Praesta, which coaches 450 top executives a year of whom 120 are senior women, has published research into the issues that top females discuss through their coaching.
Stepping into a new leadership role was the most common reason for organisations to sponsor both their senior men and women for coaching (59 per cent of women; 46 per cent of men). But a further 40 per cent of the senior men came because they were being given support with their aspirations to reach executive level, whilst fewer than 10 per cent of women were sponsored for this reason. Are women not asking and/or companies not noticing?
Mairi Eastwood, co-founder and partner at Praesta who led the research, said: “Last year Lord Davies of Abersoch set FTSE 100 companies the target to achieve 25 per cent of women board members by 2015. While there are now 22.4 per cent of female non-executives, the biggest challenge remains in increasing female executives – still only at 6.6 per cent.
“Many chief executives are extremely frustrated that, despite numerous initiatives, they can’t seem to persuade enough women to apply for senior roles. Our coaching holds some of the stories as to what is holding women back – and what chief executives need to do to overcome these blocks.”
There is a fine line for women between being seen as ‘too soft’ or ‘over aggressive’. The sponsors of more than a quarter of women (27 per cent) who were coached said they were over-aggressive – though most of the women strongly disputed this label. And six out of ten of these senior women lack confidence in their talents, even though they have demonstrated them by reaching the boardroom or just below.
Eastwood says a critical issue for women is to find a style of leadership that feels authentic “Women have relatively few role models. Their leadership style is often more consensual and can be seen as soft, but is actually very successful. Chief executives need to ensure they judge by results rather than methods and actively encourage a range of leadership styles.”
She adds that companies and HR directors need to look closely at the issue of female confidence: “It is striking that more than half of senior women want help with their confidence. It’s very late for this to be highlighted as an issue – and you wonder what is happening further down the organisation. We believe this is one of the keys to encouraging more women into senior roles.”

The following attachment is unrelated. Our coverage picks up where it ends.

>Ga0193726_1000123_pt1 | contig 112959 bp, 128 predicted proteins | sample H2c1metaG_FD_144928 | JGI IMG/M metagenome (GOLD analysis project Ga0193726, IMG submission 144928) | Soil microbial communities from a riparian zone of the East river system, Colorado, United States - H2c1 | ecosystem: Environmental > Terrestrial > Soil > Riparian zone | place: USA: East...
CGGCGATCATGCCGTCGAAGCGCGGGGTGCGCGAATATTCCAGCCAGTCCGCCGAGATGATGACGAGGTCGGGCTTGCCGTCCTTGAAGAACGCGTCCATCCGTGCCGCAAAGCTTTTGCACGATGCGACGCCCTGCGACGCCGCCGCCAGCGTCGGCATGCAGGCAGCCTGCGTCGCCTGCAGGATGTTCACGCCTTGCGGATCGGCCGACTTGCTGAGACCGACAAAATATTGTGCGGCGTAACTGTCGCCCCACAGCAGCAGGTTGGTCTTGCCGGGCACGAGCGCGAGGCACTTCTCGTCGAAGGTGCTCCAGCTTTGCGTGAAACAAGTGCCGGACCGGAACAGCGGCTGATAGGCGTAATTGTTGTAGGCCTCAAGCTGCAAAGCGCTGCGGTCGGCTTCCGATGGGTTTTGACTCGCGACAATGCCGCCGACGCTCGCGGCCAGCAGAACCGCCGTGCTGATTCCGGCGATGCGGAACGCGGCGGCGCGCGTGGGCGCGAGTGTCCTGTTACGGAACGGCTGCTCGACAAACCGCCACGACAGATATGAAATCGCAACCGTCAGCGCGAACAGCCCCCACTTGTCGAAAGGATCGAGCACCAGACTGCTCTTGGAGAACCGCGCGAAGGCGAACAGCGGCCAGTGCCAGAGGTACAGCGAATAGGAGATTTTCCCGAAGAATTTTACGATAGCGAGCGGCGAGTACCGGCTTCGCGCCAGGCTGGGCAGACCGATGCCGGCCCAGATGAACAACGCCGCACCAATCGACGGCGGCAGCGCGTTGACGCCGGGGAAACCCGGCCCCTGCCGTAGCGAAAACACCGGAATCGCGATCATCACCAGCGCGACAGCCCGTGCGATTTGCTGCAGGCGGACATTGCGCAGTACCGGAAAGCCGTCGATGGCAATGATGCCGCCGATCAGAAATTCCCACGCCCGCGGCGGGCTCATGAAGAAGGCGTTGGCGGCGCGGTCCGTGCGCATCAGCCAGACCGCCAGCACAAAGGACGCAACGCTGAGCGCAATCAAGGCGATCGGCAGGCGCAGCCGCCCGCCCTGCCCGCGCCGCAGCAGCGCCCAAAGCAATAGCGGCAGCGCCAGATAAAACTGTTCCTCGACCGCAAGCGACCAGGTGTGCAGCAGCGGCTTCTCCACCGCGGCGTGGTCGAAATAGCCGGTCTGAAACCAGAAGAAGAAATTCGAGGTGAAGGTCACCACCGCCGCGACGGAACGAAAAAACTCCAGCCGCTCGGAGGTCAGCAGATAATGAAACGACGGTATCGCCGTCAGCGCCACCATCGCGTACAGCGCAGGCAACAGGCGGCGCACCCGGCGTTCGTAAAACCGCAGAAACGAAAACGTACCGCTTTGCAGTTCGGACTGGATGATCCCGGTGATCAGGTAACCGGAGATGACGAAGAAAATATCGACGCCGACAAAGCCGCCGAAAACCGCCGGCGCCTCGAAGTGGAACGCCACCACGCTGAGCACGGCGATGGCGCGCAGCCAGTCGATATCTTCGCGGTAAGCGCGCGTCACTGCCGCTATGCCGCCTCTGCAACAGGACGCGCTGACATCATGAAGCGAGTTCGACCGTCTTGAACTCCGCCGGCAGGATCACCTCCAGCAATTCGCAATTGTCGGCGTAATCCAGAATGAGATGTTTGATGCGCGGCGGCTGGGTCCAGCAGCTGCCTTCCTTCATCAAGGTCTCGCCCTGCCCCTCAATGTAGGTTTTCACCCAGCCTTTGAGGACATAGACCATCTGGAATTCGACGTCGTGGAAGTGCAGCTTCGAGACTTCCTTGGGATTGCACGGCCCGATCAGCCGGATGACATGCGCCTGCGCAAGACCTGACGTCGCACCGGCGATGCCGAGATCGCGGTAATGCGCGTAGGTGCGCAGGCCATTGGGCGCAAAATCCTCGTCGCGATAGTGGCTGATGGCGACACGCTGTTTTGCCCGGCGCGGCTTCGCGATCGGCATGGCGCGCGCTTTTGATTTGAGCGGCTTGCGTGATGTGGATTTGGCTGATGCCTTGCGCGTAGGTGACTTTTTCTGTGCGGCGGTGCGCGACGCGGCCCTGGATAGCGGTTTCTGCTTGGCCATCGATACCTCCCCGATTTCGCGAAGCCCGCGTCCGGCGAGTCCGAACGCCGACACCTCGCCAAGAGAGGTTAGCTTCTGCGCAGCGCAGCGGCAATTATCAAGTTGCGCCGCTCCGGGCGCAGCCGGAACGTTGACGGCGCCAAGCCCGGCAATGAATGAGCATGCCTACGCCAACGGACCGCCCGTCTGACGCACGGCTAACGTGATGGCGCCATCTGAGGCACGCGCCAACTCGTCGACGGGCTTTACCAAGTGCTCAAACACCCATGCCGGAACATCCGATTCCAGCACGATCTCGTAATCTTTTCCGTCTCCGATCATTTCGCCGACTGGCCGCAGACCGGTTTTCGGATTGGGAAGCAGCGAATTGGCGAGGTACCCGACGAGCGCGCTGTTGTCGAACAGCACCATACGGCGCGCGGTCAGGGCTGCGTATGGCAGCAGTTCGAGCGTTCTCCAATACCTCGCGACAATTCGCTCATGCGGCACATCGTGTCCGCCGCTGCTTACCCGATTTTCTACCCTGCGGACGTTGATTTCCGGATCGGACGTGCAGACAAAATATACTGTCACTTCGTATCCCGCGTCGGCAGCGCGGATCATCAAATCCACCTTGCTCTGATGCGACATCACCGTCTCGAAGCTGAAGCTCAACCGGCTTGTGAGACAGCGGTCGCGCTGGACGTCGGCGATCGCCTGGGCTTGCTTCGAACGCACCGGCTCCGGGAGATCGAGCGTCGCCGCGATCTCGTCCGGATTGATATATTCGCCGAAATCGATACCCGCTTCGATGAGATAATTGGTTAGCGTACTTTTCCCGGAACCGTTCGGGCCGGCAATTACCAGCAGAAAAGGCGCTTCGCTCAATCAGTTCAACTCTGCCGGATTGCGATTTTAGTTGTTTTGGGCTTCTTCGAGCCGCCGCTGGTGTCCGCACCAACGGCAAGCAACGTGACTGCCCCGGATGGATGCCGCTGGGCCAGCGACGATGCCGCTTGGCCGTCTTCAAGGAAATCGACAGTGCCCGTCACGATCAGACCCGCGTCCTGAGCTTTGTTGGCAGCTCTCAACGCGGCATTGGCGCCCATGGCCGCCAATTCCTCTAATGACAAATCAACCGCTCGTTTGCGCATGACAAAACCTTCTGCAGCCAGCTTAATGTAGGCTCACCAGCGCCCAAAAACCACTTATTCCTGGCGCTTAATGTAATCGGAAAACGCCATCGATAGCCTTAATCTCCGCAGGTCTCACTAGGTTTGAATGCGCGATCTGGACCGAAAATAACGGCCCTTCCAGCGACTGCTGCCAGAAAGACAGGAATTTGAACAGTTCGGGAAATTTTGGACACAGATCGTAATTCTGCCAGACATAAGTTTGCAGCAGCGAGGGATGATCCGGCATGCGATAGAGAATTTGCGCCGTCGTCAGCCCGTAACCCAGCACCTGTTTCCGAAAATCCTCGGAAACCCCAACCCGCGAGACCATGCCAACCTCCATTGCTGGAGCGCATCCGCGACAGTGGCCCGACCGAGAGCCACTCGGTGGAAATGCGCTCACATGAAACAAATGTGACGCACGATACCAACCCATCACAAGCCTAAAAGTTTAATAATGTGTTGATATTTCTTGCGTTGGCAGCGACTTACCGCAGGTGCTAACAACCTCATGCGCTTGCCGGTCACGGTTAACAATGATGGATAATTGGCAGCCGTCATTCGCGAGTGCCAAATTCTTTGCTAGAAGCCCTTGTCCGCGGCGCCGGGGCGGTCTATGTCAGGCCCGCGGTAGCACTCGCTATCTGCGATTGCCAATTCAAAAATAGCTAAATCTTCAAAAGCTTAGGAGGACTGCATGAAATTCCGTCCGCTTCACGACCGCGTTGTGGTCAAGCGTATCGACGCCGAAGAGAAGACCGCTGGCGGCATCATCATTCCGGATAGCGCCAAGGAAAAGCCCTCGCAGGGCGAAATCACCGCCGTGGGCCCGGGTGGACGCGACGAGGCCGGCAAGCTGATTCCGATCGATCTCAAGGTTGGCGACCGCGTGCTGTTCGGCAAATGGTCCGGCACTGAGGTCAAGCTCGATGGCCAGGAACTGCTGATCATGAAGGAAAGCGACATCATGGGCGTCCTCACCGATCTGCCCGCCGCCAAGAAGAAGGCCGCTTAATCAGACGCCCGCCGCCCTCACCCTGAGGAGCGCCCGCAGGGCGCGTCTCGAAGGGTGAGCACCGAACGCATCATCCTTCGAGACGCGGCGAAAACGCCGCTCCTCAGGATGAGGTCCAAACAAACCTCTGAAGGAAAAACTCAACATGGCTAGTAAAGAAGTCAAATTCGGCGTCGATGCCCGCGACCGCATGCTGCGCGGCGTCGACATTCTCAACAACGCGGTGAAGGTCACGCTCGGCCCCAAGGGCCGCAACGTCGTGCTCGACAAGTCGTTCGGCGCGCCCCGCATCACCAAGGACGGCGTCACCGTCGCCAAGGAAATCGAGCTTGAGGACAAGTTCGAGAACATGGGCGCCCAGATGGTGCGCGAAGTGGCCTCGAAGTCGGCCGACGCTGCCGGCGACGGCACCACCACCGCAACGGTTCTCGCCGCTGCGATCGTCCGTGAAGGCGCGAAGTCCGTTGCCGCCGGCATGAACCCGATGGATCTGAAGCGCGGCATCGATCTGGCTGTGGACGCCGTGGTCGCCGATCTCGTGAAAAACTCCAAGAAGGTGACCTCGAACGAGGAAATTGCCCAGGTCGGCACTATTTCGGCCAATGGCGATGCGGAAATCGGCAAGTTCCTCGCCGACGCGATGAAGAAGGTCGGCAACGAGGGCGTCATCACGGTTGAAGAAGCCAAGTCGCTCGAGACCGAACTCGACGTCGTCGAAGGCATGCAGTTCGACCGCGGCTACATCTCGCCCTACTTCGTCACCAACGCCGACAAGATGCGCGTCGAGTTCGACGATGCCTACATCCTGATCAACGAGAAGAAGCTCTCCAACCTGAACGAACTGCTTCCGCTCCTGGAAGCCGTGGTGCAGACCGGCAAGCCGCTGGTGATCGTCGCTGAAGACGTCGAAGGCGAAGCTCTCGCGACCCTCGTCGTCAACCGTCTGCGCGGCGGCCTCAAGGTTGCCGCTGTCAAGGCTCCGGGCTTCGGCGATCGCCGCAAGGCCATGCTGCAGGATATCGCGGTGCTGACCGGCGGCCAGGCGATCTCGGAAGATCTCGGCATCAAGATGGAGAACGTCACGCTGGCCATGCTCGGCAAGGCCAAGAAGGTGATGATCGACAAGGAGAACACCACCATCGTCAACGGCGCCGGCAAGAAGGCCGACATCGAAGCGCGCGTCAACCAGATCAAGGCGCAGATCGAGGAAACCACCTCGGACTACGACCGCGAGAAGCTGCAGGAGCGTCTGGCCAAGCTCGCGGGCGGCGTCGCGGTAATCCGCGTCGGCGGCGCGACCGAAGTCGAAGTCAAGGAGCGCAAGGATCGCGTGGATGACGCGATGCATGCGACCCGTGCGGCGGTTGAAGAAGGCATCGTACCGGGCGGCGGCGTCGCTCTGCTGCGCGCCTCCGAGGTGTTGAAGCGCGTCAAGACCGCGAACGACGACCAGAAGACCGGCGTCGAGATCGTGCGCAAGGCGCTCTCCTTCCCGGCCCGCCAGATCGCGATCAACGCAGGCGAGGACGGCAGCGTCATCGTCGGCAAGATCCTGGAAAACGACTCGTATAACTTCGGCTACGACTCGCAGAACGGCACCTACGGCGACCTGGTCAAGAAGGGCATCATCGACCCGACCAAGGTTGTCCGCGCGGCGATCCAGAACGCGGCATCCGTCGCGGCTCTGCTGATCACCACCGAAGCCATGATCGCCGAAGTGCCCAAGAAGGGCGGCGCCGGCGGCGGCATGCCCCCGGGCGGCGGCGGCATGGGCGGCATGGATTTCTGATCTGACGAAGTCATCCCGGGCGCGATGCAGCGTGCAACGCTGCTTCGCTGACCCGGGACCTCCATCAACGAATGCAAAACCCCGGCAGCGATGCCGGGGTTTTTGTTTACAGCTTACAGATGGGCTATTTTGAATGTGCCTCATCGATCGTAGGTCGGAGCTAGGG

Other areas for chief executives to address include: reviewing their top talent identification processes to ensure they are not overlooking those who are highly skilled but lack confidence; encouraging different styles of leadership and breaking down stereotypes; creating a climate of trust so women and men can be open about the support they need and considering a sustained drive to get 30 per cent female representation at executive level.
A female FTSE board member came to Praesta because she found a particular all-male board was ‘Too much testosterone, even for me. I can’t get my points across. No one listens to me.’ The coaching identified she was very good at making clear business cases for actions and using influencing skills to position proposals she wanted adopted. She realised she had all the necessary abilities and was just being deflected and ‘deskilled’ by the culture.
Praesta’s coaching is paid for by the business or organisation. A director – often the chief executive – attends the first meeting to agree the objectives of the coaching. The top issues cited by directors are: developing influencing skills; establishing presence and gravitas; networking and stakeholder management skills.
While women agree they need help on influencing skills and having more presence, they also want help with confidence and managing office politics – which are not seen as major issues by their board directors.
The men and women who are coached by Praesta are generally in the top three levels in their organisation and typically aged around 45. By far the most common reason for women to be coached is because they have stepped into a new more senior role (59 per cent) against 46 per cent of men. Among the men, 40 per cent are coached because they aspire to be executives – against just ten per cent of women who are being supported in this aspiration.
The public sector has made a concerted effort to support more women into senior roles in recent years – nearly half of the women that Praesta coaches come from the public sector, as against just 18 per cent of the men. There are now higher proportions of women in senior public positions than in most sections of the private sector – providing a larger pipeline of female candidates for the top roles.
Lord O’Donnell of Clapham recently said that the civil service had already reached a point where half the permanent secretaries in the 16 home departments were women and that there was a growing contrast between the public and private sectors in terms of gender balance: “I’m really worried about the private sector in terms of its failure to pick up on a huge reservoir of talent in terms of women. I would never think I was conquering the diversity issue in the civil service if I put lots of female non-execs on the board.”